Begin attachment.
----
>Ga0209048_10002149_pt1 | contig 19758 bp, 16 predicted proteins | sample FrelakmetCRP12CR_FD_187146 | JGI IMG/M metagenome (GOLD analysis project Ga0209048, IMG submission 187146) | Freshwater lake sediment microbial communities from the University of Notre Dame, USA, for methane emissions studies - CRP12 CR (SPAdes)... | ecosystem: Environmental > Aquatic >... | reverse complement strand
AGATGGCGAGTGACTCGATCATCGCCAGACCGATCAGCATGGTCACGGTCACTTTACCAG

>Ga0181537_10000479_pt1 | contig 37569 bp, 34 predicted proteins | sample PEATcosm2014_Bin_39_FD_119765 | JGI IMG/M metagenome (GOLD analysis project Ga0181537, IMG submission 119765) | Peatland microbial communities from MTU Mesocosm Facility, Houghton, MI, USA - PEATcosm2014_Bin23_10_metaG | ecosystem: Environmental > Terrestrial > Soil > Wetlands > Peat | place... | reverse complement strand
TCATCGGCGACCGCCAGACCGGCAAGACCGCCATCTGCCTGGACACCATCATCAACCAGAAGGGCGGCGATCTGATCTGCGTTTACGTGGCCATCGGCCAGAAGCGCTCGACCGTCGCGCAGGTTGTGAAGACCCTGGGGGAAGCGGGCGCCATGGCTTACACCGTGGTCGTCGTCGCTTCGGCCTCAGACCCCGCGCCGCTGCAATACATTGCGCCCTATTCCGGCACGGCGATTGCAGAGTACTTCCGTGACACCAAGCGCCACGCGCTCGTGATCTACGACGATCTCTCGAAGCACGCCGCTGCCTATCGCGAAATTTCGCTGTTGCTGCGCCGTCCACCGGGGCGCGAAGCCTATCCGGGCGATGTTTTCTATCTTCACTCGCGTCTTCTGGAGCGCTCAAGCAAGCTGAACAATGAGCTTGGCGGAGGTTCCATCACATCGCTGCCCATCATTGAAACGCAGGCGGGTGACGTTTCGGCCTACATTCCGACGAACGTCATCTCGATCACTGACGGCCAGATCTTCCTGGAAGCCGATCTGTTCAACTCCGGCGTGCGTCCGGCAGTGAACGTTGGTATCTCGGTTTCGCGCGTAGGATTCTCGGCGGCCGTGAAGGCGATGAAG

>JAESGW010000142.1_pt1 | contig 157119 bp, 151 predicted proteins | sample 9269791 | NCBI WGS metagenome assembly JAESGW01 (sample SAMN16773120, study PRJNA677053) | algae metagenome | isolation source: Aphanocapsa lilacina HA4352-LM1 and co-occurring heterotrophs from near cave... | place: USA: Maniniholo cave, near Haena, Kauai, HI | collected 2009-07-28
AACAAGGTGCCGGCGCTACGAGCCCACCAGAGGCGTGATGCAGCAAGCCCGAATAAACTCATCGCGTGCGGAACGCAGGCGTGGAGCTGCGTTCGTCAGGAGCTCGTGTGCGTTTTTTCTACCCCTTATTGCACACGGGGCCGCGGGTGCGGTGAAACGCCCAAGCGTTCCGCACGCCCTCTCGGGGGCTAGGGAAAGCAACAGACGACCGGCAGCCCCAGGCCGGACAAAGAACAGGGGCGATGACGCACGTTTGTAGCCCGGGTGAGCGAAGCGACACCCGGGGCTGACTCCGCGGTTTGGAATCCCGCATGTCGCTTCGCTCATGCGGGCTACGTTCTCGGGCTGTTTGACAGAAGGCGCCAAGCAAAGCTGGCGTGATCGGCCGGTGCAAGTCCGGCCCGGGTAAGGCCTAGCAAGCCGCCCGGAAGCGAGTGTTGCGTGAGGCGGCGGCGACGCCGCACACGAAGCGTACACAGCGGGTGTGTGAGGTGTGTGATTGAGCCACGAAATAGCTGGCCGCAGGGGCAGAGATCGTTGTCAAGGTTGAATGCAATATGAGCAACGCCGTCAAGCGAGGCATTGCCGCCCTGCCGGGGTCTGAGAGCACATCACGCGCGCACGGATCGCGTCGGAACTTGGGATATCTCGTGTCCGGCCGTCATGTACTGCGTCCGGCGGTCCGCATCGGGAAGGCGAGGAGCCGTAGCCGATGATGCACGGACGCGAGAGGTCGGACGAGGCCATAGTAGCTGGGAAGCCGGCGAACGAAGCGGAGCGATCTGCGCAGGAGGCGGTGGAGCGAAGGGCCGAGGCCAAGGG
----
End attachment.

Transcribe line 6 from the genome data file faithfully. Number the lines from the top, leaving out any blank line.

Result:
AACAAGGTGCCGGCGCTACGAGCCCACCAGAGGCGTGATGCAGCAAGCCCGAATAAACTCATCGCGTGCGGAACGCAGGCGTGGAGCTGCGTTCGTCAGGAGCTCGTGTGCGTTTTTTCTACCCCTTATTGCACACGGGGCCGCGGGTGCGGTGAAACGCCCAAGCGTTCCGCACGCCCTCTCGGGGGCTAGGGAAAGCAACAGACGACCGGCAGCCCCAGGCCGGACAAAGAACAGGGGCGATGACGCACGTTTGTAGCCCGGGTGAGCGAAGCGACACCCGGGGCTGACTCCGCGGTTTGGAATCCCGCATGTCGCTTCGCTCATGCGGGCTACGTTCTCGGGCTGTTTGACAGAAGGCGCCAAGCAAAGCTGGCGTGATCGGCCGGTGCAAGTCCGGCCCGGGTAAGGCCTAGCAAGCCGCCCGGAAGCGAGTGTTGCGTGAGGCGGCGGCGACGCCGCACACGAAGCGTACACAGCGGGTGTGTGAGGTGTGTGATTGAGCCACGAAATAGCTGGCCGCAGGGGCAGAGATCGTTGTCAAGGTTGAATGCAATATGAGCAACGCCGTCAAGCGAGGCATTGCCGCCCTGCCGGGGTCTGAGAGCACATCACGCGCGCACGGATCGCGTCGGAACTTGGGATATCTCGTGTCCGGCCGTCATGTACTGCGTCCGGCGGTCCGCATCGGGAAGGCGAGGAGCCGTAGCCGATGATGCACGGACGCGAGAGGTCGGACGAGGCCATAGTAGCTGGGAAGCCGGCGAACGAAGCGGAGCGATCTGCGCAGGAGGCGGTGGAGCGAAGGGCCGAGGCCAAGGG